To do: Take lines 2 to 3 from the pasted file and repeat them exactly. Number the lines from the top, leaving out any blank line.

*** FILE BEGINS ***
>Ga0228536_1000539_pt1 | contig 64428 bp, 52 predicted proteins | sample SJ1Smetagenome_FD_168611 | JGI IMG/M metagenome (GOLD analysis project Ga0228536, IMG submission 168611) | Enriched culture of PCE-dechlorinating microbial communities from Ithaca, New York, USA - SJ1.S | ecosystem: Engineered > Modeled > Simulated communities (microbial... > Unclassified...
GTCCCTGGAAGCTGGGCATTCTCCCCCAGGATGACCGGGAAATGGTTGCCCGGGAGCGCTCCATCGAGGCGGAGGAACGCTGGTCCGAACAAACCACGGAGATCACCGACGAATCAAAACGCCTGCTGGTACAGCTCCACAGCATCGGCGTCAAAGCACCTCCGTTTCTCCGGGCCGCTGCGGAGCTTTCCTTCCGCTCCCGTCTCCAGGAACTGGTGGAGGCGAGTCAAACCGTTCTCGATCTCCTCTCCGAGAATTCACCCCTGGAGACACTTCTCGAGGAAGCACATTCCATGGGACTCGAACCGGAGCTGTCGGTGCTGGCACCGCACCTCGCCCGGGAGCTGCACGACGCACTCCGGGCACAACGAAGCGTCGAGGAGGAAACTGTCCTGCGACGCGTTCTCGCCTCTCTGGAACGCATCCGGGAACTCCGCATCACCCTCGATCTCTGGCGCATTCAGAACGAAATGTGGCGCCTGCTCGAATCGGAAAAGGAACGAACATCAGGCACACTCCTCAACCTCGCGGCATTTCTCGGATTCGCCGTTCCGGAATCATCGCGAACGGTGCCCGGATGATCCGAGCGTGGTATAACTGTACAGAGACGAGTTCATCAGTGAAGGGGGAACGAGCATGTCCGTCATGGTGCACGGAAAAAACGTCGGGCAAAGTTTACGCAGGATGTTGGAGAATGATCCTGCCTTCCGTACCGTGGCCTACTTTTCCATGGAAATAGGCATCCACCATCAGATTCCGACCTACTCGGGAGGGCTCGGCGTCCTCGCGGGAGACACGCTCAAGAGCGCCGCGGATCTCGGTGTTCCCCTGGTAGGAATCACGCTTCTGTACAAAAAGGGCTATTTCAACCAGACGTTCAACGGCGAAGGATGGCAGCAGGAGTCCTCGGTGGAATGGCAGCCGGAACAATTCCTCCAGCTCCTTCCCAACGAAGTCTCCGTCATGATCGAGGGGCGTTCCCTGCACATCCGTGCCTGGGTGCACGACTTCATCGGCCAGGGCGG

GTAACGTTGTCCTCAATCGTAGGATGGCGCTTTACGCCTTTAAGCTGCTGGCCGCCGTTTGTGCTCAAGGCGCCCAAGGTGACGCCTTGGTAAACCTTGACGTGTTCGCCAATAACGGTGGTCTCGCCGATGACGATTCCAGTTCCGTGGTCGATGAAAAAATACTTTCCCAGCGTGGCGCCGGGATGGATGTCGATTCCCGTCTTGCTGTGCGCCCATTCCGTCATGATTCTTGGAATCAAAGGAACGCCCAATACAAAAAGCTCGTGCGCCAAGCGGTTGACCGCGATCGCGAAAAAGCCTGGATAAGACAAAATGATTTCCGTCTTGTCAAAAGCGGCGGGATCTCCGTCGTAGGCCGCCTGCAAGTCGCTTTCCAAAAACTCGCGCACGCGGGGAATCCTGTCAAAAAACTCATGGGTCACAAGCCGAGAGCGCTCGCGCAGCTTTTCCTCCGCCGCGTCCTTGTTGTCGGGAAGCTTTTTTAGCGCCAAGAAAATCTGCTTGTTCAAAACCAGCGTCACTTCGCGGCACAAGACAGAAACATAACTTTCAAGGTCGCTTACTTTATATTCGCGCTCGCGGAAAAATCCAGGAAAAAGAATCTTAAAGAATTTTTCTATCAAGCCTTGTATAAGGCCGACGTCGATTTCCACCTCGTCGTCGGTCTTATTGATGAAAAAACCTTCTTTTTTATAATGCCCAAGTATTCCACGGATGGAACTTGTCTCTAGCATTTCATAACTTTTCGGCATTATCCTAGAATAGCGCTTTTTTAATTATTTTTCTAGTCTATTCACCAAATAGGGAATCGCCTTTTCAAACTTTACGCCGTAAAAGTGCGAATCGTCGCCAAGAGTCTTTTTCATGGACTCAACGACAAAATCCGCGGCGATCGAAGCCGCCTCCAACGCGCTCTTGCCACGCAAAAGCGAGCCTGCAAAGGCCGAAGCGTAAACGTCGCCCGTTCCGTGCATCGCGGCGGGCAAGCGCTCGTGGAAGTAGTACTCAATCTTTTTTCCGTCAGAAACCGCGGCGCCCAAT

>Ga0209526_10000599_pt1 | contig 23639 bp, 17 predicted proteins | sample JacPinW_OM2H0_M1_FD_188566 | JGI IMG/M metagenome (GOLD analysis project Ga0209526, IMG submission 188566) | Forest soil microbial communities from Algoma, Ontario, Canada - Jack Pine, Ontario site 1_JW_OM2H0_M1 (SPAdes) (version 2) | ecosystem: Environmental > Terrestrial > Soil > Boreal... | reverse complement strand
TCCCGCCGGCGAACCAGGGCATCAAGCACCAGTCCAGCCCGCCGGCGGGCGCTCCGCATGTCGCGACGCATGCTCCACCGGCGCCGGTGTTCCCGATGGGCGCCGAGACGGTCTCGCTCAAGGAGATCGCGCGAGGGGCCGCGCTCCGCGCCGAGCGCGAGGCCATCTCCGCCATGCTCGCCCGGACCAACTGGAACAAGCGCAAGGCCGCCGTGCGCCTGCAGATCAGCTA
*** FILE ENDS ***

GTCCCTGGAAGCTGGGCATTCTCCCCCAGGATGACCGGGAAATGGTTGCCCGGGAGCGCTCCATCGAGGCGGAGGAACGCTGGTCCGAACAAACCACGGAGATCACCGACGAATCAAAACGCCTGCTGGTACAGCTCCACAGCATCGGCGTCAAAGCACCTCCGTTTCTCCGGGCCGCTGCGGAGCTTTCCTTCCGCTCCCGTCTCCAGGAACTGGTGGAGGCGAGTCAAACCGTTCTCGATCTCCTCTCCGAGAATTCACCCCTGGAGACACTTCTCGAGGAAGCACATTCCATGGGACTCGAACCGGAGCTGTCGGTGCTGGCACCGCACCTCGCCCGGGAGCTGCACGACGCACTCCGGGCACAACGAAGCGTCGAGGAGGAAACTGTCCTGCGACGCGTTCTCGCCTCTCTGGAACGCATCCGGGAACTCCGCATCACCCTCGATCTCTGGCGCATTCAGAACGAAATGTGGCGCCTGCTCGAATCGGAAAAGGAACGAACATCAGGCACACTCCTCAACCTCGCGGCATTTCTCGGATTCGCCGTTCCGGAATCATCGCGAACGGTGCCCGGATGATCCGAGCGTGGTATAACTGTACAGAGACGAGTTCATCAGTGAAGGGGGAACGAGCATGTCCGTCATGGTGCACGGAAAAAACGTCGGGCAAAGTTTACGCAGGATGTTGGAGAATGATCCTGCCTTCCGTACCGTGGCCTACTTTTCCATGGAAATAGGCATCCACCATCAGATTCCGACCTACTCGGGAGGGCTCGGCGTCCTCGCGGGAGACACGCTCAAGAGCGCCGCGGATCTCGGTGTTCCCCTGGTAGGAATCACGCTTCTGTACAAAAAGGGCTATTTCAACCAGACGTTCAACGGCGAAGGATGGCAGCAGGAGTCCTCGGTGGAATGGCAGCCGGAACAATTCCTCCAGCTCCTTCCCAACGAAGTCTCCGTCATGATCGAGGGGCGTTCCCTGCACATCCGTGCCTGGGTGCACGACTTCATCGGCCAGGGCGG

GTAACGTTGTCCTCAATCGTAGGATGGCGCTTTACGCCTTTAAGCTGCTGGCCGCCGTTTGTGCTCAAGGCGCCCAAGGTGACGCCTTGGTAAACCTTGACGTGTTCGCCAATAACGGTGGTCTCGCCGATGACGATTCCAGTTCCGTGGTCGATGAAAAAATACTTTCCCAGCGTGGCGCCGGGATGGATGTCGATTCCCGTCTTGCTGTGCGCCCATTCCGTCATGATTCTTGGAATCAAAGGAACGCCCAATACAAAAAGCTCGTGCGCCAAGCGGTTGACCGCGATCGCGAAAAAGCCTGGATAAGACAAAATGATTTCCGTCTTGTCAAAAGCGGCGGGATCTCCGTCGTAGGCCGCCTGCAAGTCGCTTTCCAAAAACTCGCGCACGCGGGGAATCCTGTCAAAAAACTCATGGGTCACAAGCCGAGAGCGCTCGCGCAGCTTTTCCTCCGCCGCGTCCTTGTTGTCGGGAAGCTTTTTTAGCGCCAAGAAAATCTGCTTGTTCAAAACCAGCGTCACTTCGCGGCACAAGACAGAAACATAACTTTCAAGGTCGCTTACTTTATATTCGCGCTCGCGGAAAAATCCAGGAAAAAGAATCTTAAAGAATTTTTCTATCAAGCCTTGTATAAGGCCGACGTCGATTTCCACCTCGTCGTCGGTCTTATTGATGAAAAAACCTTCTTTTTTATAATGCCCAAGTATTCCACGGATGGAACTTGTCTCTAGCATTTCATAACTTTTCGGCATTATCCTAGAATAGCGCTTTTTTAATTATTTTTCTAGTCTATTCACCAAATAGGGAATCGCCTTTTCAAACTTTACGCCGTAAAAGTGCGAATCGTCGCCAAGAGTCTTTTTCATGGACTCAACGACAAAATCCGCGGCGATCGAAGCCGCCTCCAACGCGCTCTTGCCACGCAAAAGCGAGCCTGCAAAGGCCGAAGCGTAAACGTCGCCCGTTCCGTGCATCGCGGCGGGCAAGCGCTCGTGGAAGTAGTACTCAATCTTTTTTCCGTCAGAAACCGCGGCGCCCAAT